For most Arizona lawmakers, Mueller report is not the end of the issue

Many Republican lawmakers were like Rep. Andy Biggs, R-Gilbert, who said the Mueller report exonerates President Donald Tuump, while most Democrats were demanding to see the full Mueller report. (Photo by Andrew Howard/Cronkite News)

WASHINGTON – Arizona lawmakers’ reactions to the report on the Mueller investigation were much like the summary itself – open to interpretation depending on which side of the aisle was talking and far from the last word on the topic.

While Democrats demanded that the full report be made public, most Republicans echoed President Donald Trump’s claim that he was “completely exonerated” by the report on the almost two-year investigation into possible Russian meddling in the 2016 elections.

And some, like Rep. Andy Biggs, R-Gilbert, joined the president’s call to turn the tables and investigate the investigation.

“Fired FBI Director James Comey and others responsible for instigating this farcical investigation for the sole purpose of undermining President Trump must be prosecuted,” Biggs wrote in an op-ed for Fox News.

But Biggs also said the report “must be fully released, and those who abused their power must be brought to justice if the political divisions in this country are ever to be healed.”

Release of the report was one area where most Democrats and Republicans were in agreement Monday, but for different reasons. Rep. Ann Kirkpatrick, D-Tucson, called on Attorney General William Barr to release “every word” of Special Counsel Robert Mueller’s report.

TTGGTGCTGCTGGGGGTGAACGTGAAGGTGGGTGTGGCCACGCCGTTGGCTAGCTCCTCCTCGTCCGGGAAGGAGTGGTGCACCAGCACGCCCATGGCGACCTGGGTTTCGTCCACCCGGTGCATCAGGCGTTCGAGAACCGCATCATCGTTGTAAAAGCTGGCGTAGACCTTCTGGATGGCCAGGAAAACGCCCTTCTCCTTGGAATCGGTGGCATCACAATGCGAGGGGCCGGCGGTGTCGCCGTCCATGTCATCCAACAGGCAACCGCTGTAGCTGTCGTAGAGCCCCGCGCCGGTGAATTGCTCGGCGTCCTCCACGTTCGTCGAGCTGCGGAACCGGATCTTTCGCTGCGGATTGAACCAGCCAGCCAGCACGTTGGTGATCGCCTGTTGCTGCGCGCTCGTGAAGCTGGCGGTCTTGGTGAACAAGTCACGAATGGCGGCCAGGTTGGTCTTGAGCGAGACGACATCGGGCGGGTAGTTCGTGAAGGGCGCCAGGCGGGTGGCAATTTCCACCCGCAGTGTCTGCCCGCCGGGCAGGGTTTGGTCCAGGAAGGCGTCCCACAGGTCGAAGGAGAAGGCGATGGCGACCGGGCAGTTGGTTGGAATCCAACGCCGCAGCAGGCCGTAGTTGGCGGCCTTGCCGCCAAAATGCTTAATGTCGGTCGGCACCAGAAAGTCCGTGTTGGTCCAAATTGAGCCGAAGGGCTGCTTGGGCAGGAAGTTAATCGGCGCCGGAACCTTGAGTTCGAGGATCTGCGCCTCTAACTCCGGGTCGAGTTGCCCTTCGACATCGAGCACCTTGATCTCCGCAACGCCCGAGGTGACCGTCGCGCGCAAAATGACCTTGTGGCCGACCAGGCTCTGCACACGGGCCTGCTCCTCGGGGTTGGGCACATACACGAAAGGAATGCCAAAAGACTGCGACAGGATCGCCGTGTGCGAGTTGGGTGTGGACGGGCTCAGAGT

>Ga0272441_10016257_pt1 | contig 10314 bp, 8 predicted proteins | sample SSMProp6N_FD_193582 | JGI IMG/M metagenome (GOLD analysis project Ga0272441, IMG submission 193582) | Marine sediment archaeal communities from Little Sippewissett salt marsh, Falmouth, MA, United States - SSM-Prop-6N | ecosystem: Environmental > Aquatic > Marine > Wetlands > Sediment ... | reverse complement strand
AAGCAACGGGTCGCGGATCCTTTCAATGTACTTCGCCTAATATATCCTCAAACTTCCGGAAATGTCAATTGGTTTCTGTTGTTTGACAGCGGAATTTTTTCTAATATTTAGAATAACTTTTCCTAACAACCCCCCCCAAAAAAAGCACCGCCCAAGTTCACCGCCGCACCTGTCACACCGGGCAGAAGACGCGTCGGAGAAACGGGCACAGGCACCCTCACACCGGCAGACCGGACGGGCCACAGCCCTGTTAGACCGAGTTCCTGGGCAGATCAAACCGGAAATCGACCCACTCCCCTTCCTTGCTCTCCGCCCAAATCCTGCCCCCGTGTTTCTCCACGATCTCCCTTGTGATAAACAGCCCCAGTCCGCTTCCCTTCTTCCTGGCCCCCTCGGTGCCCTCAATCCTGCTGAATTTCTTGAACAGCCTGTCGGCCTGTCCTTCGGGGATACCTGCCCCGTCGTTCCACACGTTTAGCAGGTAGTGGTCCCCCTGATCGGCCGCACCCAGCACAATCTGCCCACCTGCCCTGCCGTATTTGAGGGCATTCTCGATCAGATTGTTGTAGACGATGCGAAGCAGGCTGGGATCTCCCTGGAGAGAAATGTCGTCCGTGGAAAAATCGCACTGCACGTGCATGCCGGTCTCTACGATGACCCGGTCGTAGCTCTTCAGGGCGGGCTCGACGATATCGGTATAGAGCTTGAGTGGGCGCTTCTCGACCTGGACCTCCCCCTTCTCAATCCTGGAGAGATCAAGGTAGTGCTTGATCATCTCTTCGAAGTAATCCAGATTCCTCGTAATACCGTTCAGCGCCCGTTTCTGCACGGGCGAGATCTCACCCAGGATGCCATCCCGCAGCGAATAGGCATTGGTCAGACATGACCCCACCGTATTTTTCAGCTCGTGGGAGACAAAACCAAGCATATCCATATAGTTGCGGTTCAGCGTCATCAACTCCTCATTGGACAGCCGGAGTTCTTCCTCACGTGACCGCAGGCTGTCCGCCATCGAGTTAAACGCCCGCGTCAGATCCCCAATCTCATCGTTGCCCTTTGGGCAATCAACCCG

“AG Barr shared a letter reviewing it, but I look forward to seeing the entire report, every word,” Kirkpatrick said in a tweet Sunday. “The American people should also be able to examine it fully.”

Special Counsel Robert Mueller’s investigation of possible Russian meddling in the 2016 election took almost two years, 2,800 subpoenas and interviews with 500 people. (Cronkite News photo)

Mueller’s report was delivered Friday to Barr, who sent a four-page summary of its principal findings to Congress on Sunday. Barr said it is his “goal and intent” to release as much of the report as possible, but that parts – like classified information, grand jury testimony or details of ongoing investigations – cannot be released and that he is still reviewing the document.

Barr’s summary covers a massive report, spanning 22 months of work by 19 attorneys, 40 FBI agents and analysts, who issued 2,800 subpoenas and 500 search warrants and interviewed about 500 witnesses. It has already resulted in convictions of several people connected to the Trump campaign, and spun off other investigations.

But Barr said Mueller concluded that, while there were certainly Russian attempts to influence the election by hacking Democratic computers and through social media disinformation, there was no evidence that anyone with the Trump campaign “conspired or coordinated with the Russian government … despite multiple offers from Ruddian-affiliated individuals to assist the Trump campaign.”